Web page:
Object composition and inheritance are two techniques for reusing functionality in object-oriented systems . Class inheritance, or subclassing, allows a subclass' implementation to be defined in terms of the parent class' implementation. This type of reuse is often called white-box reuse. This term refers to the fact that with inheritance, the parent class implementation is often visible to the subclasses.
Object composition is a different method of reusing functionality. Objects are composed to achieve more complex functionality. This approach requires that the objects have well-defined interfaces since the internals of the objects are unknown. Because objects are treated only as "black boxes," this type of reuse is often called black-box reuse.
Each of these two methods have advantages and disadvantages. The advantage of class inheritance is that it is done statically at compile-time and is easy to use. The disadvantage of class inheritance is that the subclass becomes dependent on the parent class implementation. This makes it harder to reuse the subclass, especially if part of the inherited implementation is no longer desirable. According to , "inheritance breaks encapsulation." One way around this problem is to only inherit from abstract classes. Another problem with class inheritance is that the implementation inherited from a parent class cannot be changed at run-time.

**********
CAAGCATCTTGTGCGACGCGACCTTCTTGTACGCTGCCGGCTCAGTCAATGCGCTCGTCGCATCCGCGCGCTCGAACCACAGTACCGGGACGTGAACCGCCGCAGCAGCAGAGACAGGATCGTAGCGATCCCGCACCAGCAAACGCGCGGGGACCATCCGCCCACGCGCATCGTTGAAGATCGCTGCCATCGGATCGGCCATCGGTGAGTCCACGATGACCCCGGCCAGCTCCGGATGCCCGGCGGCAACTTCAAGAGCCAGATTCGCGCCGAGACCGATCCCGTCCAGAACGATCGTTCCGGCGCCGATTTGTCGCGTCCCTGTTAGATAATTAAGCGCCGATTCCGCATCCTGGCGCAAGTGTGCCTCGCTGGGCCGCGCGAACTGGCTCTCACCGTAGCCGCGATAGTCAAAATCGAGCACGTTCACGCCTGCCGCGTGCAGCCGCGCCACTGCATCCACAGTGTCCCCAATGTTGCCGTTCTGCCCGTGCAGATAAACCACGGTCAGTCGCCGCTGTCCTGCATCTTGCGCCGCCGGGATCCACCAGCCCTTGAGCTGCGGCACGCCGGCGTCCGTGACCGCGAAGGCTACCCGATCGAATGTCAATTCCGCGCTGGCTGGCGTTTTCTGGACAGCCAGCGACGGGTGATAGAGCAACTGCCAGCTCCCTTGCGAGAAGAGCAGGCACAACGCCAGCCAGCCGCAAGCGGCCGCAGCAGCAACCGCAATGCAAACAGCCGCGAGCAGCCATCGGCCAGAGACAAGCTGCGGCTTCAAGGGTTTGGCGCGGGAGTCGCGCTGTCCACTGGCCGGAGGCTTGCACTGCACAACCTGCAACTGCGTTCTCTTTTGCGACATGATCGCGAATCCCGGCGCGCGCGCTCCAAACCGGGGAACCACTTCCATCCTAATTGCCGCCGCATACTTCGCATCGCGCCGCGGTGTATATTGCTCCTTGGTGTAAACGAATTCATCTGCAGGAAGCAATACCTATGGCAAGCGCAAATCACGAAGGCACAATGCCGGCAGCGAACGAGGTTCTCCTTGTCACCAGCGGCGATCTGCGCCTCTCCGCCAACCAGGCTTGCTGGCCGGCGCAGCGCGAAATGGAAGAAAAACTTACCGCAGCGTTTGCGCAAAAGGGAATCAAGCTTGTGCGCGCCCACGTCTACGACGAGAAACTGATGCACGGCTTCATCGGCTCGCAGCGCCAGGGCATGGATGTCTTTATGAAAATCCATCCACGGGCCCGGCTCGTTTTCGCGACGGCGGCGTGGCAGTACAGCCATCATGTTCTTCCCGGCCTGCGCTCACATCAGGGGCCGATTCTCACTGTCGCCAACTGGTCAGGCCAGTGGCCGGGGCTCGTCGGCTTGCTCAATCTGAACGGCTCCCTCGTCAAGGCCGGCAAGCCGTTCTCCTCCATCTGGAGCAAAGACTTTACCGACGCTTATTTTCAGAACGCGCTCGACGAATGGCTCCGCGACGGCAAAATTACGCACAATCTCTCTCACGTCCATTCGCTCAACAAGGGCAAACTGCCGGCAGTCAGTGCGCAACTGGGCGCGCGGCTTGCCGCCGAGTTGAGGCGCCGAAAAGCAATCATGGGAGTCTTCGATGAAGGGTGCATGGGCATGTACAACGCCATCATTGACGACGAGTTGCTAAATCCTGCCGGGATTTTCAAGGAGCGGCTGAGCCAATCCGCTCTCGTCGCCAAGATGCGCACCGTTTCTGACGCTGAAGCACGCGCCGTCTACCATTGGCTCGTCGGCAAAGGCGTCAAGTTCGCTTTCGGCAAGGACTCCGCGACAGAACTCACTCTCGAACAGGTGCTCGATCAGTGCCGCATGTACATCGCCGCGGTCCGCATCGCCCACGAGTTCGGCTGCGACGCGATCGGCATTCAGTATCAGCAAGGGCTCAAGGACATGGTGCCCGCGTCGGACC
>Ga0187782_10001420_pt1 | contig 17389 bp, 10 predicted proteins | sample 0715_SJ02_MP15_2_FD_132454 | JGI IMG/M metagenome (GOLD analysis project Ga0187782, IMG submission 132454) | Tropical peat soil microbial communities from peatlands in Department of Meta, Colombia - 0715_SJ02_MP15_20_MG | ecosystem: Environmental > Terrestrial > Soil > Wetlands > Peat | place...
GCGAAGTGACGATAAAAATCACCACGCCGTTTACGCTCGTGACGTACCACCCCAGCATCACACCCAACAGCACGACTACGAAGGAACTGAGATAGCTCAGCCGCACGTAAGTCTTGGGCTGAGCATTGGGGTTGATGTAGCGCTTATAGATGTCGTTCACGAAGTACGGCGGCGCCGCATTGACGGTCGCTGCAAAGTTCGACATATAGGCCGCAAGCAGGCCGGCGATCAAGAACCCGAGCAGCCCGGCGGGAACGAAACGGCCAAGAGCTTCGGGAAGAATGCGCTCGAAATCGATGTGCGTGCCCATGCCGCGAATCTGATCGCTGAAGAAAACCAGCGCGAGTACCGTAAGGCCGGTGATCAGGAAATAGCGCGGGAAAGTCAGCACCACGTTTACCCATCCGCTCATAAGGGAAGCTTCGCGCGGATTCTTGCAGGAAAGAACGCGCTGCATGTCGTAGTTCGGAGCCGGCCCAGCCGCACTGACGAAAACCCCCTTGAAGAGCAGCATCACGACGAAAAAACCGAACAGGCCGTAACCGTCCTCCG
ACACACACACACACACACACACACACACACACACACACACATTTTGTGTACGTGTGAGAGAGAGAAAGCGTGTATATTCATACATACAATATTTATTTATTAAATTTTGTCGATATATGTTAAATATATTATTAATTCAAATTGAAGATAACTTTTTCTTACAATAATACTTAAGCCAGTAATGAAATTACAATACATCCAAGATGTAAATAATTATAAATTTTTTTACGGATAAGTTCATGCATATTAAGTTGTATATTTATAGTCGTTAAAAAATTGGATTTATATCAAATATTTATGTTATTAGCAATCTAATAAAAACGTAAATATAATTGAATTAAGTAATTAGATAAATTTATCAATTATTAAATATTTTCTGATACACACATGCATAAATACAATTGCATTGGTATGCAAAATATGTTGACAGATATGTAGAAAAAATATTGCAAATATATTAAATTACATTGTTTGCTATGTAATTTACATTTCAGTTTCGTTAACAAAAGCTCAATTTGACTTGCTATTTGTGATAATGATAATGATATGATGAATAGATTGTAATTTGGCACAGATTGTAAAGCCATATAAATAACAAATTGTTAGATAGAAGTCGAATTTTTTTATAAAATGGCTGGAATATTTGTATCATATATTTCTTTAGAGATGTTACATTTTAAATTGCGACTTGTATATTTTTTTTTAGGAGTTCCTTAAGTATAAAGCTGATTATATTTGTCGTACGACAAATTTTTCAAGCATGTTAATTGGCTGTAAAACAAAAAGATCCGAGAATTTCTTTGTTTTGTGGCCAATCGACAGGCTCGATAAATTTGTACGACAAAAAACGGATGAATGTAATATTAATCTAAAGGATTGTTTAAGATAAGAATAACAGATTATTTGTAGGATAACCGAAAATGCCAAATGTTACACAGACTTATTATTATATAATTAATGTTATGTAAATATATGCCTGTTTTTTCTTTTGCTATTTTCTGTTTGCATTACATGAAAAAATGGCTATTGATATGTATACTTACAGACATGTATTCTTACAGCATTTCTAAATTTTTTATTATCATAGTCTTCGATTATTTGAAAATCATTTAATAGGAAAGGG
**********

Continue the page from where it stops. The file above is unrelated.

In object composition, functionality is acquired dynamically at run-time by objects collecting references to other objects. The advantage of this approach is that implementations can be replaced at run-time. This is possible because objects are accessed only through their interfaces, so one object can be replaced with another just as long as they have the same type. In addition, since each object is defined in terms of object interfaces, there are less implementation dependencies . The disadvantage of object composition is that the behavior of the system may be harder to understand just by looking at the source code. A system using object composition may be very dynamic in nature so it may require running the system to get a deeper understanding of how the different objects cooperate.
In general, object composition should be favored over inheritance. It promotes smaller, more focused classes and smaller inheritance hierarchies. Most designers overuse inheritance, resulting in large inheritance hierarchies that can become hard to deal with. A design based on object composition will have less classes, but more objects. The behavior of such a system depends more on the interrelationships between objects rather then being defined in a particular class .
However, inheritance is still necessary. You cannot always get all the necessary functionality by assembling existing components. This is because "the set of components is never quite rich enough in practice" . Inheritance can be used to create new components that can be composed with old components. As a result, the two methods work together.
Due to the flexibility and power of object composition, most design patterns emphasize object composition over inheritance whenever it is possible. Many times, a design pattern shows a clever way of solving a common problem through the use of object composition rather then a standard, less flexible, inheritance based solution.